The Client shall always prove possession of a UserIdentityToken when it passes it to the Server. Some tokens include a secret such as a password which the Server will accept as proof. In order to protect these secrets the Token may be encrypted before it is passed to the Server. Other types of tokens allow the Client to create a signature with the secret associated with the Token. In these cases, the Client proves possession of a UserIdentityToken by creating a signature with the secret and passing it to the Server.

Each UserIdentityToken allowed by an Endpoint shall have a UserTokenPolicy specified in the EndpointDescription. The UserTokenPolicy specifies what SecurityPolicy to use when encrypting or signing. If this SecurityPolicy is omitted then the Client uses the SecurityPolicy in the EndpointDescription. If the matching SecurityPolicy is set to None then no encryption or signature is required. The possible SecurityPolicies are defined in OPC 10000-7.

It is recommended that applications never set the SecurityPolicy to None for UserIdentityTokens that include a secret because these secrets could be used by an attacker to gain access to the system.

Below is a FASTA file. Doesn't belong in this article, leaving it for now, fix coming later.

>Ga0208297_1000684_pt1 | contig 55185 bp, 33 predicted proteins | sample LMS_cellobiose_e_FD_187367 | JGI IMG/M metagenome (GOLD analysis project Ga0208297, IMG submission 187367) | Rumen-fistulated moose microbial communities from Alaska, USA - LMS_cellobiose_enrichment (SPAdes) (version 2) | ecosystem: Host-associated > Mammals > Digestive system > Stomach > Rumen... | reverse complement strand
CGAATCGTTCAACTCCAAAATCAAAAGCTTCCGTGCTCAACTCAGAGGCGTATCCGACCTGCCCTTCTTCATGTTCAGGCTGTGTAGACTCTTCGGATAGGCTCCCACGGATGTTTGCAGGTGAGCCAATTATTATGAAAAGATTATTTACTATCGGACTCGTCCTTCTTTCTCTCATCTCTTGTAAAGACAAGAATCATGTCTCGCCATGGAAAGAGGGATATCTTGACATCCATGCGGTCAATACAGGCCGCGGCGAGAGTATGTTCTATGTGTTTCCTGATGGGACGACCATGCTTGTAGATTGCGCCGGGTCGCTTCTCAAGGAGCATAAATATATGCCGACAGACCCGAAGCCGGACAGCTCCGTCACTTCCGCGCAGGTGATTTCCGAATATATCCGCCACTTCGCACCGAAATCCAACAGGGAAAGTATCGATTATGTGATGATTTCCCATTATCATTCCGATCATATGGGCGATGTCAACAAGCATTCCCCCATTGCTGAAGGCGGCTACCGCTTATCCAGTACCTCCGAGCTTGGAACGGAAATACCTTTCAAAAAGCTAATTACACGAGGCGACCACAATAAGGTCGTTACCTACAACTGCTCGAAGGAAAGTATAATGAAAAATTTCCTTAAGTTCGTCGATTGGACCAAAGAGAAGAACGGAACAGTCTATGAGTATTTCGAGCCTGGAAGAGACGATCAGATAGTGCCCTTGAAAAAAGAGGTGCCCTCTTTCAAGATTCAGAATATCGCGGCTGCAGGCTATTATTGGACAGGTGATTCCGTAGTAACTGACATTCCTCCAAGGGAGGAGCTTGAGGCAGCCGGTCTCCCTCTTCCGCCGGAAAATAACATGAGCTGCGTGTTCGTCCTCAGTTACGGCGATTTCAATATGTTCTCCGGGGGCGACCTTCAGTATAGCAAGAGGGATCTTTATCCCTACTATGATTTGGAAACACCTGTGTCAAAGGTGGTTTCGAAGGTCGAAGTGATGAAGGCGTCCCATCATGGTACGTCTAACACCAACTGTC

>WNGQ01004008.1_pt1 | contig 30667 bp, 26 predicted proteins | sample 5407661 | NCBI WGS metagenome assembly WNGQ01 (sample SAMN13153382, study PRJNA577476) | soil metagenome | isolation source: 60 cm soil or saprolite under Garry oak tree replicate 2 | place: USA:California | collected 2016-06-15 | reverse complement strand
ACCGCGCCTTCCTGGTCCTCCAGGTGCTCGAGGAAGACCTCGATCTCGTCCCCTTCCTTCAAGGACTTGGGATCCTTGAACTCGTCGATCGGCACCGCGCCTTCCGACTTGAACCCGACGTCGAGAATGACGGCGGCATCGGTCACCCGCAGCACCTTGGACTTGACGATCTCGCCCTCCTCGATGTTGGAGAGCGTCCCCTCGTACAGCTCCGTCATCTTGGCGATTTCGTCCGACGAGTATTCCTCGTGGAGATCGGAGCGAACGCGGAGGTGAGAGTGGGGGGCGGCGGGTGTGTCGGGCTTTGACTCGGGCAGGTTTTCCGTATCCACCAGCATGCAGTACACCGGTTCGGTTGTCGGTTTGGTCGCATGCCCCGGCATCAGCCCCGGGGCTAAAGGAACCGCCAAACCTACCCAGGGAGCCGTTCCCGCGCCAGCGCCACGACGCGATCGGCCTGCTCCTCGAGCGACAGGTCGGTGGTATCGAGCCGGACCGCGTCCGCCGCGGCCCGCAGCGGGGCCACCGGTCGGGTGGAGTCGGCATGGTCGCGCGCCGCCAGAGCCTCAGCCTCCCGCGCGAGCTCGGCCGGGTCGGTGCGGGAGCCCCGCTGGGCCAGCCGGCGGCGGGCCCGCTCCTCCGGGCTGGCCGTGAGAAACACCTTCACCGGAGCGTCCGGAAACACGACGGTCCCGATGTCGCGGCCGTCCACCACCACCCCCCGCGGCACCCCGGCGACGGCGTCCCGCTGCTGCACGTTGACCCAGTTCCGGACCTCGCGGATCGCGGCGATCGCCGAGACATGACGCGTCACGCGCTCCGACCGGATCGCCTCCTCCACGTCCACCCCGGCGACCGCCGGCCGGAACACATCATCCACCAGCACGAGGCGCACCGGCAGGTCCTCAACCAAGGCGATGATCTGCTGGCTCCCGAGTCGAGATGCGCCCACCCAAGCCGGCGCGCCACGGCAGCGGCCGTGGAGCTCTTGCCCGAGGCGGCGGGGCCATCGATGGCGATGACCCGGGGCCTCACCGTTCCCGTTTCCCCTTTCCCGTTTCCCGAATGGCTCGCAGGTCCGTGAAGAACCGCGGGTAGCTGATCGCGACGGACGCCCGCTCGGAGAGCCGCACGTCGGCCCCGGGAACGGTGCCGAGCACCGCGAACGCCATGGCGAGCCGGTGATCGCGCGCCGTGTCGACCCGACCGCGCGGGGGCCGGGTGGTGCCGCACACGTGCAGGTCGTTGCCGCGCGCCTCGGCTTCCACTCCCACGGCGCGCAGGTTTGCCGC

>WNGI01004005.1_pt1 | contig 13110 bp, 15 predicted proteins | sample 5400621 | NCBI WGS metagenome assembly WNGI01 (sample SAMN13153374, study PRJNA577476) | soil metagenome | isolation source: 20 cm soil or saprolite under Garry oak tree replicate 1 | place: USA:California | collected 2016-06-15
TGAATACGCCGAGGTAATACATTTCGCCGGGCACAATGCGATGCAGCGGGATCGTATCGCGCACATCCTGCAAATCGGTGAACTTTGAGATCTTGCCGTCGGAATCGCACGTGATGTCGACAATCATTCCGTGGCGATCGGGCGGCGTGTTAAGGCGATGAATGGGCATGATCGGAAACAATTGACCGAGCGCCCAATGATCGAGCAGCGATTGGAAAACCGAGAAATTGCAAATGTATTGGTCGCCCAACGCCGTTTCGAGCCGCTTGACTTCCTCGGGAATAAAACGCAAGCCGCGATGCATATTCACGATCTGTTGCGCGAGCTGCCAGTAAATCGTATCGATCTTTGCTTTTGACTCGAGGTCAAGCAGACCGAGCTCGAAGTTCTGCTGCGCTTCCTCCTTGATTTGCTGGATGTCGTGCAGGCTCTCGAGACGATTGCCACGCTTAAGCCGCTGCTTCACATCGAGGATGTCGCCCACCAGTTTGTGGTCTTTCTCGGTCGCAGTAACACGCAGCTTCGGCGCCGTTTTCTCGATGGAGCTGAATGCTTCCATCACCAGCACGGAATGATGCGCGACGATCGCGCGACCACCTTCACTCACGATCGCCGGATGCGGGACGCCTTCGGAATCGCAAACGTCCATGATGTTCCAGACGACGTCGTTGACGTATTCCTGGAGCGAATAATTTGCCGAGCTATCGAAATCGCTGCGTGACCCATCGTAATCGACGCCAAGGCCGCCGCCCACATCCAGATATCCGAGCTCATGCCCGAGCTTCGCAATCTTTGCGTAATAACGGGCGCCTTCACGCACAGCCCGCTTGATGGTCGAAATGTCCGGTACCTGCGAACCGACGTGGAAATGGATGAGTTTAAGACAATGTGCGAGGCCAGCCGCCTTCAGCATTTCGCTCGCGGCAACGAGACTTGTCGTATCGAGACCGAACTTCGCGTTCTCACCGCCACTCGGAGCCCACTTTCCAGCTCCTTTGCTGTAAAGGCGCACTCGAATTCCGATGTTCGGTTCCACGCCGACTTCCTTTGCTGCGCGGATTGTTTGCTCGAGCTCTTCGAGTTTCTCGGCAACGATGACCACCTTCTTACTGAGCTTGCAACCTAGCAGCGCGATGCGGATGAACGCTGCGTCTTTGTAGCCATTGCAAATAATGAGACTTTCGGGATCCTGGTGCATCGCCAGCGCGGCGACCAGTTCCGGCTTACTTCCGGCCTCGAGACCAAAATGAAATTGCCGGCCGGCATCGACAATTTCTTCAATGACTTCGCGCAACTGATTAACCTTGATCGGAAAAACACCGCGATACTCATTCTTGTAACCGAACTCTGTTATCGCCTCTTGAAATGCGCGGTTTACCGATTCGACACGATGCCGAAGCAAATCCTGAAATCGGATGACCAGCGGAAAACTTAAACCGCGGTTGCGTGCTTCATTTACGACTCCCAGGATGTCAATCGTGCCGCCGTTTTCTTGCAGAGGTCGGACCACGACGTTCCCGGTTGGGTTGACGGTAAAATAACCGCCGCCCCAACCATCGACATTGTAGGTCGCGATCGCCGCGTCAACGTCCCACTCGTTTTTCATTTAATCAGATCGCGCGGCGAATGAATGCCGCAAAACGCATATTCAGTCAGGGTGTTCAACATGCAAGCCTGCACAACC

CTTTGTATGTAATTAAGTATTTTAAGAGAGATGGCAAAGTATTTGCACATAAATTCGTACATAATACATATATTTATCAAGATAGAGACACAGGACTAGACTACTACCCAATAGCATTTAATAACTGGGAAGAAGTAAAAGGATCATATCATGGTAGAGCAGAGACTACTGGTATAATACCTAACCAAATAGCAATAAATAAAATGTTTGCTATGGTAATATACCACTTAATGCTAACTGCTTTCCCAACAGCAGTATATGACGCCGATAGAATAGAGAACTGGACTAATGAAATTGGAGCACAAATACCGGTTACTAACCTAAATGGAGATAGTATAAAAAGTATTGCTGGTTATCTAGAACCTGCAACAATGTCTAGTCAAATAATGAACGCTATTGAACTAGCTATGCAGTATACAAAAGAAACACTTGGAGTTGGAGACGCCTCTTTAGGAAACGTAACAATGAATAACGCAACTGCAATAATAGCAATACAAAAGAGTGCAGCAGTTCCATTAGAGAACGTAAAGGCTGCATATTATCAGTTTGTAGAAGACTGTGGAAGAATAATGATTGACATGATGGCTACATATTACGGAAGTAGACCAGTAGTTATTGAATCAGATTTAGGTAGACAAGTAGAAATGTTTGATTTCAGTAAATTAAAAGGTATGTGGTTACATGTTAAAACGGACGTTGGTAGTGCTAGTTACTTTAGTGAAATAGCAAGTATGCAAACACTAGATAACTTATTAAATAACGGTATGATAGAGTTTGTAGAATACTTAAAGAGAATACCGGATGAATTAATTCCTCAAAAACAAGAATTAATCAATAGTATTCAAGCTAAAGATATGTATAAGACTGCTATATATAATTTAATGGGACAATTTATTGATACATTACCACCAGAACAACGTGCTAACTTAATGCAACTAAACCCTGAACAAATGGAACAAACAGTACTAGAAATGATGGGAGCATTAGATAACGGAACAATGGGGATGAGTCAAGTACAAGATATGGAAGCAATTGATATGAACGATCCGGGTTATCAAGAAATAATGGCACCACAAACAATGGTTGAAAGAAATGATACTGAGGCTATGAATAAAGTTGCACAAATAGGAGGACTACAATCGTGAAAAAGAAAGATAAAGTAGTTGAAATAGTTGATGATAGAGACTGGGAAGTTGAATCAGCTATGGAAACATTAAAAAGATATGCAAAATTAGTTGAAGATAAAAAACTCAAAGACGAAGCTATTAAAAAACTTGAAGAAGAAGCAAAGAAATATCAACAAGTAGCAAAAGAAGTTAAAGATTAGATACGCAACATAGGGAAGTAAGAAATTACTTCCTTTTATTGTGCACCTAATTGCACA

The encrypted secret and Signature are embedded in a ByteString which is part of the UserIdentityToken. The format of this ByteString depends on the type of UserIdentityToken and the SecurityPolicy.

The legacy token secret format defined in is not extensible and provides only encryption but the encrypted data is not signed. It is used together with the USERNAME_1 UserIdentityToken. The password secret exchanged with this format shall not exceed 64 bytes.

The EncryptedSecret format defined in provides an extensible secret format together with the definition how the secret is signed and encrypted. It allows for the layout to be updated as new token types are defined or new SecurityPolicies are added.

The UserIdentityToken types and the token formats supported by the Endpoint are identified by the UserTokenPolicy defined in 7.37.